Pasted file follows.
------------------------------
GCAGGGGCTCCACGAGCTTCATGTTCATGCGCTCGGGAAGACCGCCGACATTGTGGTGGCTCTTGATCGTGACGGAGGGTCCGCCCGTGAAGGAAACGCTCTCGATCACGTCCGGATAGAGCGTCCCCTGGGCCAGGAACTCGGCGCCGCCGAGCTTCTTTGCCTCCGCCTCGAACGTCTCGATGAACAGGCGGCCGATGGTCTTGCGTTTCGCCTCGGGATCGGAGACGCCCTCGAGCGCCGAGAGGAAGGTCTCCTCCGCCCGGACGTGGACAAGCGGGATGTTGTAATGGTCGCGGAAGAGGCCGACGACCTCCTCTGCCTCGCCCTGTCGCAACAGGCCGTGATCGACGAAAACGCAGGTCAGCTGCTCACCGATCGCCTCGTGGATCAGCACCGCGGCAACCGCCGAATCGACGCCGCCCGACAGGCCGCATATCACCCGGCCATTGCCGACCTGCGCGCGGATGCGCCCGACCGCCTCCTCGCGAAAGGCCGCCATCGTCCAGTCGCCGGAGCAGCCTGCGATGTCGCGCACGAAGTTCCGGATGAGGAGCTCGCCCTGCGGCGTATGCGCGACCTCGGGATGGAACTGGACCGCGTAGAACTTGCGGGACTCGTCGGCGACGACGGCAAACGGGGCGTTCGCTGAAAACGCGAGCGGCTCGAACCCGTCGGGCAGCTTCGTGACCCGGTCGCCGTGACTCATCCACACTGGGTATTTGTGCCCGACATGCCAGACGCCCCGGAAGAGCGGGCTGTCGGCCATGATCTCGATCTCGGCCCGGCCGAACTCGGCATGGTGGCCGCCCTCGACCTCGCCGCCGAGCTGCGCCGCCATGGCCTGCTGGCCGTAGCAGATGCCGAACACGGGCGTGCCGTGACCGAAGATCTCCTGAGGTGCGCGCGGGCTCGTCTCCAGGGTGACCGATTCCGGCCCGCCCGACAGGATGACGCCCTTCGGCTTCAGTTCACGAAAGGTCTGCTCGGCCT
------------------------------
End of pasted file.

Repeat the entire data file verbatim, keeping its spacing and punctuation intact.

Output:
GCAGGGGCTCCACGAGCTTCATGTTCATGCGCTCGGGAAGACCGCCGACATTGTGGTGGCTCTTGATCGTGACGGAGGGTCCGCCCGTGAAGGAAACGCTCTCGATCACGTCCGGATAGAGCGTCCCCTGGGCCAGGAACTCGGCGCCGCCGAGCTTCTTTGCCTCCGCCTCGAACGTCTCGATGAACAGGCGGCCGATGGTCTTGCGTTTCGCCTCGGGATCGGAGACGCCCTCGAGCGCCGAGAGGAAGGTCTCCTCCGCCCGGACGTGGACAAGCGGGATGTTGTAATGGTCGCGGAAGAGGCCGACGACCTCCTCTGCCTCGCCCTGTCGCAACAGGCCGTGATCGACGAAAACGCAGGTCAGCTGCTCACCGATCGCCTCGTGGATCAGCACCGCGGCAACCGCCGAATCGACGCCGCCCGACAGGCCGCATATCACCCGGCCATTGCCGACCTGCGCGCGGATGCGCCCGACCGCCTCCTCGCGAAAGGCCGCCATCGTCCAGTCGCCGGAGCAGCCTGCGATGTCGCGCACGAAGTTCCGGATGAGGAGCTCGCCCTGCGGCGTATGCGCGACCTCGGGATGGAACTGGACCGCGTAGAACTTGCGGGACTCGTCGGCGACGACGGCAAACGGGGCGTTCGCTGAAAACGCGAGCGGCTCGAACCCGTCGGGCAGCTTCGTGACCCGGTCGCCGTGACTCATCCACACTGGGTATTTGTGCCCGACATGCCAGACGCCCCGGAAGAGCGGGCTGTCGGCCATGATCTCGATCTCGGCCCGGCCGAACTCGGCATGGTGGCCGCCCTCGACCTCGCCGCCGAGCTGCGCCGCCATGGCCTGCTGGCCGTAGCAGATGCCGAACACGGGCGTGCCGTGACCGAAGATCTCCTGAGGTGCGCGCGGGCTCGTCTCCAGGGTGACCGATTCCGGCCCGCCCGACAGGATGACGCCCTTCGGCTTCAGTTCACGAAAGGTCTGCTCGGCCT